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Sunday, 22 July, 2001, 13:09 GMT 14:09 UK
G8 extols globalisation
Police arrest anti-globalisation demonstrators
Anti-globalisation demonstrators are led away

By the BBC's Andrew Walker in Genoa

A summit held against a backdrop of anti-globalisation protests ended with a communique extolling its potential benefits.

"We are determined to make globalisation work for all our citizens, especially the world's poor ... drawing the poorest countries into the global economy is the surest way to address their fundamental aspirations," said G8 in its final communique.

But they know they have a long way to go, and they have had extensive talks about how to ensure the poor countries do get any benefits that globalisation has to offer them.

What the summit did not offer was more debt relief, a great disappointment, though not a much of a surprise to debt campaigners.

The burden of debt

Most of them welcome the progress that has been made since the G8 summit in Cologne two years ago agreed more generous debt relief terms.

For twenty three countries, debt servicing payments have been reduced by over a quarter according to figures from the British campaign group, Drop the Debt.

But they still say it has been too slow, it's not generous enough and doesn't cover enough countries.

The G8 want to press on with the implementation of the earlier Cologne agreement and they put much of the onus on the remaining countries - there are eighteen more potential beneficiaries - to do what is needed to qualify.

The G8 urged those embroiled in conflict to stop fighting. The countries themselves will also need to work with the World Bank and the International Monetary Fund to devise strategies for reducing poverty in order to qualify for debt relief.

Maintaining growth

The communique also puts a heavy emphasis on what to do after debt relief. Promoting the private sector and international trade are important. There is also a lot about improving health and education services, programmes which can be very effective in helping in the poor.

Education in the developing world is being treated as a priority by Canada, which hosts the next G8 in a year's time.

But the G8 also said the most effective poverty reduction strategy is maintaining a strong, dynamic, open and growing global economy.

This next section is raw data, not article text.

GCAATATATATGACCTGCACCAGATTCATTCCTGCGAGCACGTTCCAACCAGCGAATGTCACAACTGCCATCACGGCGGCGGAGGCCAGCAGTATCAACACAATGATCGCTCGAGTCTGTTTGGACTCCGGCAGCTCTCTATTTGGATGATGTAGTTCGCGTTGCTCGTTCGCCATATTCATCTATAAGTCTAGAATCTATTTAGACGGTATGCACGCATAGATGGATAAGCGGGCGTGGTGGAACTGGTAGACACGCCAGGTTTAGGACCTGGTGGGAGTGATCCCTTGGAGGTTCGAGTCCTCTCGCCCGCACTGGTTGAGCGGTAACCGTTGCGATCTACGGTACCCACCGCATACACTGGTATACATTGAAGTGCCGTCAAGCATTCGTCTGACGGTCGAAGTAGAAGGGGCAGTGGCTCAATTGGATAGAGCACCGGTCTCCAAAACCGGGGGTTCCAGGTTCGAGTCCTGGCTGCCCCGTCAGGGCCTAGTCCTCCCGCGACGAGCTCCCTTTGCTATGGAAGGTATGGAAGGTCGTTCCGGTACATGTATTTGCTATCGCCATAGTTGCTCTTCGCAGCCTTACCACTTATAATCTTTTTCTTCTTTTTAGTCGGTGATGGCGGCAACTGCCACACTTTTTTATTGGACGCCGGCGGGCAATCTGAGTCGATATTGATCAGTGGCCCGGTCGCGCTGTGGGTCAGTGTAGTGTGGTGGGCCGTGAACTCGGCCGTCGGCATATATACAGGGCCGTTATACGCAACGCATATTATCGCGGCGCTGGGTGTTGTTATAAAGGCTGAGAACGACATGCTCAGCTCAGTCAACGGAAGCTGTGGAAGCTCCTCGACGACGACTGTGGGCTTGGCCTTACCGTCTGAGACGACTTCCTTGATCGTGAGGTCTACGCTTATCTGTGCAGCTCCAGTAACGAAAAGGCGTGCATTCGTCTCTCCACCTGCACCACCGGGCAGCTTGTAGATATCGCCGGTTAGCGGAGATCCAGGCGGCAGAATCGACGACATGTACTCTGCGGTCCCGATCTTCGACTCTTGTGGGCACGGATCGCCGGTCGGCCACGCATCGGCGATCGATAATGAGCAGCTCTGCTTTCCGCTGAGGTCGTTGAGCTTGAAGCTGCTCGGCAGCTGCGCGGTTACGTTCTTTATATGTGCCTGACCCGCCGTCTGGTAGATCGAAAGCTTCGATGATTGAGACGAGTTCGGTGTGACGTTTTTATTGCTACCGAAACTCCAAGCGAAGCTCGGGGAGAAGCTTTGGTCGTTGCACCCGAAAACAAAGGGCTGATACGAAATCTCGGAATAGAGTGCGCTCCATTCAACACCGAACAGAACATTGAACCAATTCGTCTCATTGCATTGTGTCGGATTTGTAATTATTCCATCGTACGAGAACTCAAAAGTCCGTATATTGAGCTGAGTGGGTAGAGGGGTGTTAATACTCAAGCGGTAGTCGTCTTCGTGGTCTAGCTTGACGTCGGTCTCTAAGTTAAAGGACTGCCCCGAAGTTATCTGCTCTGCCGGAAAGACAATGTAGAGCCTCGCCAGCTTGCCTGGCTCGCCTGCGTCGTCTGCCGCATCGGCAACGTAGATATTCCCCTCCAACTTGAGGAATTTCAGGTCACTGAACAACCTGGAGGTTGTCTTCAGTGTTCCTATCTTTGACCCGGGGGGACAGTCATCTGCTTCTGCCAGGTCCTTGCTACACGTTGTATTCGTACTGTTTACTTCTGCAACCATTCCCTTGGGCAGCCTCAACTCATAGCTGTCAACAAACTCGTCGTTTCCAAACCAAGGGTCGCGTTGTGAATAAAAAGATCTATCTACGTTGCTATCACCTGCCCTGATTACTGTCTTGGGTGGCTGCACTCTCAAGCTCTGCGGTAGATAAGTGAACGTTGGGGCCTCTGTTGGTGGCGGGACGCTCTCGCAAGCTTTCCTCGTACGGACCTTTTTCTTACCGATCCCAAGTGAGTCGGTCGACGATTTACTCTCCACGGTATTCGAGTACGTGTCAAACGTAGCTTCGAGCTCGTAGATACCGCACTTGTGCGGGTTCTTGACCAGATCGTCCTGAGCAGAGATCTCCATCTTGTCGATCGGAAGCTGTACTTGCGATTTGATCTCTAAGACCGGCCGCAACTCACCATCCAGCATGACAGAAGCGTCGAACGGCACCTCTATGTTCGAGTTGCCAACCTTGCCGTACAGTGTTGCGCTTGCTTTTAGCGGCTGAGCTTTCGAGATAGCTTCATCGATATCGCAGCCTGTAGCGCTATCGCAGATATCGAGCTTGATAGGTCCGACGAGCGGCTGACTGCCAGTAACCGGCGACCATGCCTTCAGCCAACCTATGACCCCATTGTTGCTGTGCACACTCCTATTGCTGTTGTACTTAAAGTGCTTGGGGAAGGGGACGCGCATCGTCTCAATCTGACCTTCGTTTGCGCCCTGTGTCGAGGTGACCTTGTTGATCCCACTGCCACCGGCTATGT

It was G7 - without Russia - which addressed that issue before the full summit.

In a statement clearly designed in calm anxieties about the global economy, they were positive about the prospects for renewed growth after a slowdown that has affected all the seven.

The notable exception was Japan, whose sluggish performance has been a worry for the whole group for a decade.

They expressed their support for the economic reforms planned by the Prime Minister Junichiro Koizumi.

Support was also expressed for recent measures taken by two developing countries, Turkey and Argentina, at various stages of international financial crises.

Support for trade round

But do these summits add up to a convincing programme to prevent the global economic slowdown becoming something much worse?

Not really, although optimistic words certainly don't do any harm.

Many of the key actions are down to central banks, who aren't represented here. Nor are the emerging market countries - from which financial contagion might conceivably spread - present.

The G7 were also keen to see a new round of trade liberalisation talks launched when the World Trade Organisation holds a ministerial conference in Doha in Qatar in November.

Launching a new trade round is what the WTO failed to do when it met in Seattle in 1999.

But whatever the G7 agree, they must still persuade the developing countries that a new round is worthwhile.

Negotiations at Seattle failed because of their objections to what they thought was a rich country negotiating agenda being foisted on them against their wishes.

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See also:

22 Jul 01 | Europe
Genoa counts the cost
22 Jul 01 | Business
G8 silence on recession fears
22 Jul 01 | Europe
Summits must continue - Blair
22 Jul 01 | Europe
Eyewitness: Genoa police raid
21 Jul 01 | Europe
Protest death divides Genoese
21 Jul 01 | Media reports
Newspapers lament Genoa violence
20 Jul 01 | Business
Economic vigilance needed warns G8
20 Jul 01 | Business
G8 leaders focus on world poverty
22 Jul 01 | Europe
Dismay at Genoa's troubles
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